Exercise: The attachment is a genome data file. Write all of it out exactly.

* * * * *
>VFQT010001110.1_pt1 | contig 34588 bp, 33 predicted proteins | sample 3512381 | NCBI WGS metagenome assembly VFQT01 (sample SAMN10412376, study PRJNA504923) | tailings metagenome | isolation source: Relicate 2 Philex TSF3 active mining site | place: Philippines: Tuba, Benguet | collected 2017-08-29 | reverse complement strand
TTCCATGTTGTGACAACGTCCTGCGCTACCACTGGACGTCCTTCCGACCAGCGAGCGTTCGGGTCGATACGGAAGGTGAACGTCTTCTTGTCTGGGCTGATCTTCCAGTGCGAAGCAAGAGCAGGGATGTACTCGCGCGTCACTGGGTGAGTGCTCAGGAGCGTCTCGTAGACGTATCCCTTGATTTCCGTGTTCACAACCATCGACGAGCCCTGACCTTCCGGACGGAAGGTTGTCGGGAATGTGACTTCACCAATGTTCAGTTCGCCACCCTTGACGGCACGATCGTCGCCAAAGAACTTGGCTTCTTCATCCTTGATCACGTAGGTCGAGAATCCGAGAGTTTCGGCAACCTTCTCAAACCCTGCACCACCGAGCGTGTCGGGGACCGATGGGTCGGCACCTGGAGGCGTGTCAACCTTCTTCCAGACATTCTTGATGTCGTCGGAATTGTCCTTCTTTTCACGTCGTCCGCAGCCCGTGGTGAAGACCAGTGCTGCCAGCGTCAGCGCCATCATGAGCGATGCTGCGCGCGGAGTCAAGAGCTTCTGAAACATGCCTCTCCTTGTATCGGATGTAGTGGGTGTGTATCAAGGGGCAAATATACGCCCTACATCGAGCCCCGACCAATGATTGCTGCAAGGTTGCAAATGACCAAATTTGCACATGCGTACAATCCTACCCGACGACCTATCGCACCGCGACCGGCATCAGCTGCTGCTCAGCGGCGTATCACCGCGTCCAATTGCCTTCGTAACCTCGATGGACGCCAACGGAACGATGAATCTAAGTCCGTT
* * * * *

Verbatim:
>VFQT010001110.1_pt1 | contig 34588 bp, 33 predicted proteins | sample 3512381 | NCBI WGS metagenome assembly VFQT01 (sample SAMN10412376, study PRJNA504923) | tailings metagenome | isolation source: Relicate 2 Philex TSF3 active mining site | place: Philippines: Tuba, Benguet | collected 2017-08-29 | reverse complement strand
TTCCATGTTGTGACAACGTCCTGCGCTACCACTGGACGTCCTTCCGACCAGCGAGCGTTCGGGTCGATACGGAAGGTGAACGTCTTCTTGTCTGGGCTGATCTTCCAGTGCGAAGCAAGAGCAGGGATGTACTCGCGCGTCACTGGGTGAGTGCTCAGGAGCGTCTCGTAGACGTATCCCTTGATTTCCGTGTTCACAACCATCGACGAGCCCTGACCTTCCGGACGGAAGGTTGTCGGGAATGTGACTTCACCAATGTTCAGTTCGCCACCCTTGACGGCACGATCGTCGCCAAAGAACTTGGCTTCTTCATCCTTGATCACGTAGGTCGAGAATCCGAGAGTTTCGGCAACCTTCTCAAACCCTGCACCACCGAGCGTGTCGGGGACCGATGGGTCGGCACCTGGAGGCGTGTCAACCTTCTTCCAGACATTCTTGATGTCGTCGGAATTGTCCTTCTTTTCACGTCGTCCGCAGCCCGTGGTGAAGACCAGTGCTGCCAGCGTCAGCGCCATCATGAGCGATGCTGCGCGCGGAGTCAAGAGCTTCTGAAACATGCCTCTCCTTGTATCGGATGTAGTGGGTGTGTATCAAGGGGCAAATATACGCCCTACATCGAGCCCCGACCAATGATTGCTGCAAGGTTGCAAATGACCAAATTTGCACATGCGTACAATCCTACCCGACGACCTATCGCACCGCGACCGGCATCAGCTGCTGCTCAGCGGCGTATCACCGCGTCCAATTGCCTTCGTAACCTCGATGGACGCCAACGGAACGATGAATCTAAGTCCGTT